Edinburgh Research Explorer

Prefrontal cortex gyrification index in twins: an MRI study

Research output: Contribution to journalArticle

Related Edinburgh Organisations

Open Access permissions

Open

Documents

  • Download as Adobe PDF

    Rights statement: Available under Open Access Copyright © The Author(s) 2011

    Final published version, 1.7 MB, PDF document

http://link.springer.com/article/10.1007%2Fs00406-011-0198-2
Original languageEnglish
Pages (from-to)459-65
Number of pages7
JournalEuropean archives of psychiatry and clinical neuroscience
Volume261
Issue number7
DOIs
Publication statusPublished - 2011

Abstract

Cortical development and folding seems to be under environmental as well as genetic control. The aim of our study was to estimate the genetic influence on gyrification and cortical volumes, comparing prefrontal gyrification index (GI) in monozygotic (MZ) and dizygotic (DZ) twin pairs, and unrelated pairs. Twenty-four subjects (6 pairs of MZ and 6 pairs of DZ twins) were included in this study. Prefrontal cortical folding (gyrification) was measured by an automated and manual version of the gyrification index (A-GI, M-GI) according to previously published protocols. MR-imaging was performed and 3 representative slices were selected from coronar MR-imaging scans. The volumes of the total brain, temporal lobes, prefrontal lobes, and cerebellum were analyzed, too. To evaluate similarity in GI, absolute differences in GI, and brain volumes as well as intraclass correlations of twin pairs were compared with regard to twin status. Finally, a control group of unrelated pairs was assembled from the first two study groups and analyzed. Compared to unrelated pairs, twin pairs exhibited more similarity concerning different brain volumes and a trend to more similarity concerning A-GI. MZ twins did not present more similarity concerning GI (automatically and manually measured) and volume measurements compared to DZ twins. Different factors, like intrauterine factors, postnatal development conditions, and especially environmental factors might account for the differences between related and unrelated pairs. The nonexistence of a pronounced similarity in MZ twins compared to DZ twins concerning prefrontal GI raises questions about the extent of genetic influence on GI.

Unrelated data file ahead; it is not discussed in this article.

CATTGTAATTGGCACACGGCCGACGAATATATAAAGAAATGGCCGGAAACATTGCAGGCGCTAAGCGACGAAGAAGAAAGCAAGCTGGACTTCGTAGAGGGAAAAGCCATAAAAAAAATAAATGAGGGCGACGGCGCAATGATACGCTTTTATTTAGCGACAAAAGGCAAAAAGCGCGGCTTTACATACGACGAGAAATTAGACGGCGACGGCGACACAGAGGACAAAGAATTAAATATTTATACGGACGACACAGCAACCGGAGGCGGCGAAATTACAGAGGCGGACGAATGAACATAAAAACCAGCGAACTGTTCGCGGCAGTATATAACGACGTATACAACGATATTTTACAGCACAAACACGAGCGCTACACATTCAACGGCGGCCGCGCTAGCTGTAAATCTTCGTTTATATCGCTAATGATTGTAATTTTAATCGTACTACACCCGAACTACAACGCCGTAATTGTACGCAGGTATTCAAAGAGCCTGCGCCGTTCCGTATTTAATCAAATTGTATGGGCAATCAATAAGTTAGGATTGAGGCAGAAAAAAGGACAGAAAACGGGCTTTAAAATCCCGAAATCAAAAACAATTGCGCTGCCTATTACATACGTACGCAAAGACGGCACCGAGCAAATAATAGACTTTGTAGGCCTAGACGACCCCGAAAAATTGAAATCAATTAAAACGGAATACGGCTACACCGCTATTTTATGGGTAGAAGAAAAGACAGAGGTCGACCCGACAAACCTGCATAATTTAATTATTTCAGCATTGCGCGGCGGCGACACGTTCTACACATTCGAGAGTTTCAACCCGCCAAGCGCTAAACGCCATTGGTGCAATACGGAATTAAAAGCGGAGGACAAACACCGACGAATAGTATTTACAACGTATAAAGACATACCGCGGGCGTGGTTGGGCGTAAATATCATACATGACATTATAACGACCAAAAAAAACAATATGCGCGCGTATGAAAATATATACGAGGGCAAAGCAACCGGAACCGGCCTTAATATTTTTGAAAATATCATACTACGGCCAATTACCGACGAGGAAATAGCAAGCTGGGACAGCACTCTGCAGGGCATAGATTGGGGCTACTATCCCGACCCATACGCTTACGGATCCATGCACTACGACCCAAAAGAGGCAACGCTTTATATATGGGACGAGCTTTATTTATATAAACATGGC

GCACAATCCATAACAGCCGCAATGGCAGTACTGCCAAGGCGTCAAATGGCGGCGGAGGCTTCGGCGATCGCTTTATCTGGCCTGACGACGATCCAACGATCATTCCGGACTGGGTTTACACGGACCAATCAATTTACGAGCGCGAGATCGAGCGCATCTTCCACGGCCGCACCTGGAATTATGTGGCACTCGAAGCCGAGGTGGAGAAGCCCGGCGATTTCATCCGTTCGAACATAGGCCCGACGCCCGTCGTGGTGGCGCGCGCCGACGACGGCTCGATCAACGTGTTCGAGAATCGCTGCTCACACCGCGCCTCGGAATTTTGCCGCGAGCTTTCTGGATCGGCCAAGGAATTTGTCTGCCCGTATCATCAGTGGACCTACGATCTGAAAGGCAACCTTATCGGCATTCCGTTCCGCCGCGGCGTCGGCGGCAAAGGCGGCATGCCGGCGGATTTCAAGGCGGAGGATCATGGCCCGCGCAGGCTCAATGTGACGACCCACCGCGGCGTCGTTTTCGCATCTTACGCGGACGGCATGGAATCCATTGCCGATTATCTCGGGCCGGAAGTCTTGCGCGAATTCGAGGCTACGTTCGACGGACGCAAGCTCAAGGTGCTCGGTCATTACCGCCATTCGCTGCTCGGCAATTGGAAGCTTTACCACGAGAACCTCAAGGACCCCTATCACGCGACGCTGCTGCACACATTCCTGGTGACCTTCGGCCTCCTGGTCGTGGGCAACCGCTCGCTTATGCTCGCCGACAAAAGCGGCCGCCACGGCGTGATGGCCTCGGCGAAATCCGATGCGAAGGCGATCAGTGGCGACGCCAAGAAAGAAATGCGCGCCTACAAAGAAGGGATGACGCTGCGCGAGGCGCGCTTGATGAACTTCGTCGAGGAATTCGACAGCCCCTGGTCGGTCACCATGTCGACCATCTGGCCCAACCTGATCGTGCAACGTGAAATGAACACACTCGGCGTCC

Download statistics

No data available

ID: 4461769